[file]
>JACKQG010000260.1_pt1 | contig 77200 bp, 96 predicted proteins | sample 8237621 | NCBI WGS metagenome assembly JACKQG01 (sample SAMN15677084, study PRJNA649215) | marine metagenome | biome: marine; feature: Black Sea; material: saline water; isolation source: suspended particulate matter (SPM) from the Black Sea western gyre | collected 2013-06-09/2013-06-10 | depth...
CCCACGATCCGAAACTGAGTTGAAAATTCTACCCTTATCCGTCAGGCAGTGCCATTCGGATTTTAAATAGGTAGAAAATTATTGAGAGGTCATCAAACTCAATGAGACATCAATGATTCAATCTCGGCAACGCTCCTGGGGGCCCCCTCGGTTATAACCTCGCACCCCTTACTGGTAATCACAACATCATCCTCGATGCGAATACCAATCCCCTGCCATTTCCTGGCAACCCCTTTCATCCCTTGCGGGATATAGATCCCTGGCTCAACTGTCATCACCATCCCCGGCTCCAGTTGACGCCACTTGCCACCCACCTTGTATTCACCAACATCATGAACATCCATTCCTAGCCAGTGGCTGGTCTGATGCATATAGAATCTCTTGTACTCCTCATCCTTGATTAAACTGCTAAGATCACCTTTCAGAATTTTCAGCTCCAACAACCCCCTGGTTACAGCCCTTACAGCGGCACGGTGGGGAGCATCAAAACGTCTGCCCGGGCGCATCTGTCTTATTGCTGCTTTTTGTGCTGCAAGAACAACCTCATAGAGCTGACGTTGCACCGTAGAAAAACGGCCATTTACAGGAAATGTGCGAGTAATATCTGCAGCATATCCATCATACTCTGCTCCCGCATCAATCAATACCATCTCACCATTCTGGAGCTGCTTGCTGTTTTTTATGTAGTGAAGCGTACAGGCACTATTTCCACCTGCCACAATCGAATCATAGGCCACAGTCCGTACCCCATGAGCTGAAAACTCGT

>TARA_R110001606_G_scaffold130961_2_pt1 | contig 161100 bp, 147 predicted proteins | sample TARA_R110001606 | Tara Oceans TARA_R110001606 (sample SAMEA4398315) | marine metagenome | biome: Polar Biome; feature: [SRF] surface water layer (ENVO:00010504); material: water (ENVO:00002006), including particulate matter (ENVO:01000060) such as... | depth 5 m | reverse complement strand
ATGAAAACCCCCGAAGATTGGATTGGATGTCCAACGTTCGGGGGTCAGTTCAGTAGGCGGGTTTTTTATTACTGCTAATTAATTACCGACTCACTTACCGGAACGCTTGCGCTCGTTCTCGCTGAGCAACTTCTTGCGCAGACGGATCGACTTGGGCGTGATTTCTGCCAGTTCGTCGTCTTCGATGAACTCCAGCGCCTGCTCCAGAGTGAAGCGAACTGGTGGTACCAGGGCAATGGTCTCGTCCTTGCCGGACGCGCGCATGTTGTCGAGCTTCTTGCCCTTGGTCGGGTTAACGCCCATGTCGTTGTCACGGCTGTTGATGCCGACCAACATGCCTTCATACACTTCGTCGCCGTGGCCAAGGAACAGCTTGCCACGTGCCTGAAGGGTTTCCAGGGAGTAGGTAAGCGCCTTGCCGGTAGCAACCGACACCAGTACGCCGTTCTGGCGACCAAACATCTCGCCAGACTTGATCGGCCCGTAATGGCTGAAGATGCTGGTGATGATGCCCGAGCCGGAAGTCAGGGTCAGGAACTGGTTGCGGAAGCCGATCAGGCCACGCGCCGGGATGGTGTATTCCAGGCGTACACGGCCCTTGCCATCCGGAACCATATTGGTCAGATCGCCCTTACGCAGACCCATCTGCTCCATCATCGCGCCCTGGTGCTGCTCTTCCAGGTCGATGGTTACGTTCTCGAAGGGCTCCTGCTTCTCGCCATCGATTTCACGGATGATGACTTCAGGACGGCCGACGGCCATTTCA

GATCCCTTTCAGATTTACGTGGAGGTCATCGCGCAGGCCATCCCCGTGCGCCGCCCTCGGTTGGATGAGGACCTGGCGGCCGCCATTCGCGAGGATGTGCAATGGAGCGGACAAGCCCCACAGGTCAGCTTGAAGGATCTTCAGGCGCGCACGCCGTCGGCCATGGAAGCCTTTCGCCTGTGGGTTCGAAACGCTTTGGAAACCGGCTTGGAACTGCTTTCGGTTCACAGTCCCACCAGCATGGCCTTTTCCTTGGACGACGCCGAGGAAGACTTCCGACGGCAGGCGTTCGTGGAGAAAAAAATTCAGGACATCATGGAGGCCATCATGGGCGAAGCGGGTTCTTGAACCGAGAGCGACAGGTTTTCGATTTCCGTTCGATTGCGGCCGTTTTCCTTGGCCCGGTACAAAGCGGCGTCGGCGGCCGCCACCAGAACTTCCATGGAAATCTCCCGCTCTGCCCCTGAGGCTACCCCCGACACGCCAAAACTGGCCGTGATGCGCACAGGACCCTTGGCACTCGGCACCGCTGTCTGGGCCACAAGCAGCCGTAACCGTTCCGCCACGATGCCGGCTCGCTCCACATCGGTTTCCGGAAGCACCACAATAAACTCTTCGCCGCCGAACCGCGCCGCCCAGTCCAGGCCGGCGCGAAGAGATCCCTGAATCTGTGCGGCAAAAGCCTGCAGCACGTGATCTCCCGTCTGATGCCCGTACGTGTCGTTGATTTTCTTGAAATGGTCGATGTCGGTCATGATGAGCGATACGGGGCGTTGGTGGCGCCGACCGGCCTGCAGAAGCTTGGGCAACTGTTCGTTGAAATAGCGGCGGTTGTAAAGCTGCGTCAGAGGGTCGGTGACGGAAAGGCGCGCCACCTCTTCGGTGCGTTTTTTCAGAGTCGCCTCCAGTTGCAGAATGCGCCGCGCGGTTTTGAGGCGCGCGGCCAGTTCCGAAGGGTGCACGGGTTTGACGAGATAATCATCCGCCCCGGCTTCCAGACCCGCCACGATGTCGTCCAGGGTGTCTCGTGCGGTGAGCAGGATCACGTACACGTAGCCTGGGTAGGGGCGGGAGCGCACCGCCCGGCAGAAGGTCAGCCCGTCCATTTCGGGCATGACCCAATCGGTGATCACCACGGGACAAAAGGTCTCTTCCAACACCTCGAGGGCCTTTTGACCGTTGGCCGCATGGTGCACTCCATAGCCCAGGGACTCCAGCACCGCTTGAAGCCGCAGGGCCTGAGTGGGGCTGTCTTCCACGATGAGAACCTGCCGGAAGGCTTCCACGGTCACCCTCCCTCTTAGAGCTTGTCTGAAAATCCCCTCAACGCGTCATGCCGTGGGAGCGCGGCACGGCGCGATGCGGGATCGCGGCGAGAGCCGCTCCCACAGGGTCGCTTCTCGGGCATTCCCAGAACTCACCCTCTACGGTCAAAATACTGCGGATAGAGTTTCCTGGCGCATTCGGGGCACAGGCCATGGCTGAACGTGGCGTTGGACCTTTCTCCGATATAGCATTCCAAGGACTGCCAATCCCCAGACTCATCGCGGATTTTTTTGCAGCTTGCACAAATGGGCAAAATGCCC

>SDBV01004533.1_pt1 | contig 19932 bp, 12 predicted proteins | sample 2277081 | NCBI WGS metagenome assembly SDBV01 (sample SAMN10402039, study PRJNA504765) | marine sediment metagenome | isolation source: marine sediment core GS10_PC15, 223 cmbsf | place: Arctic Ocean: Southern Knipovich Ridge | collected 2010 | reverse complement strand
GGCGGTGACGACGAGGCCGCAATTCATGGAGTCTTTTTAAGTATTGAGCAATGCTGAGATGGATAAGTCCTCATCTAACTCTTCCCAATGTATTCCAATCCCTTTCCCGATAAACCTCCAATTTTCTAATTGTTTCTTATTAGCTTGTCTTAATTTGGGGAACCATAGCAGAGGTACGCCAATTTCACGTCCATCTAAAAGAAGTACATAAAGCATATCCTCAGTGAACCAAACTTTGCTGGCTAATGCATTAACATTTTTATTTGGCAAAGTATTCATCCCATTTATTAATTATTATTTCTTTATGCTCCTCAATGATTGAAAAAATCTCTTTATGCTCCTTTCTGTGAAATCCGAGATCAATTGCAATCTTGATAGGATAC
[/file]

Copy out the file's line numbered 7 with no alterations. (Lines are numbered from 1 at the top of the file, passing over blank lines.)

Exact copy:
GGCGGTGACGACGAGGCCGCAATTCATGGAGTCTTTTTAAGTATTGAGCAATGCTGAGATGGATAAGTCCTCATCTAACTCTTCCCAATGTATTCCAATCCCTTTCCCGATAAACCTCCAATTTTCTAATTGTTTCTTATTAGCTTGTCTTAATTTGGGGAACCATAGCAGAGGTACGCCAATTTCACGTCCATCTAAAAGAAGTACATAAAGCATATCCTCAGTGAACCAAACTTTGCTGGCTAATGCATTAACATTTTTATTTGGCAAAGTATTCATCCCATTTATTAATTATTATTTCTTTATGCTCCTCAATGATTGAAAAAATCTCTTTATGCTCCTTTCTGTGAAATCCGAGATCAATTGCAATCTTGATAGGATAC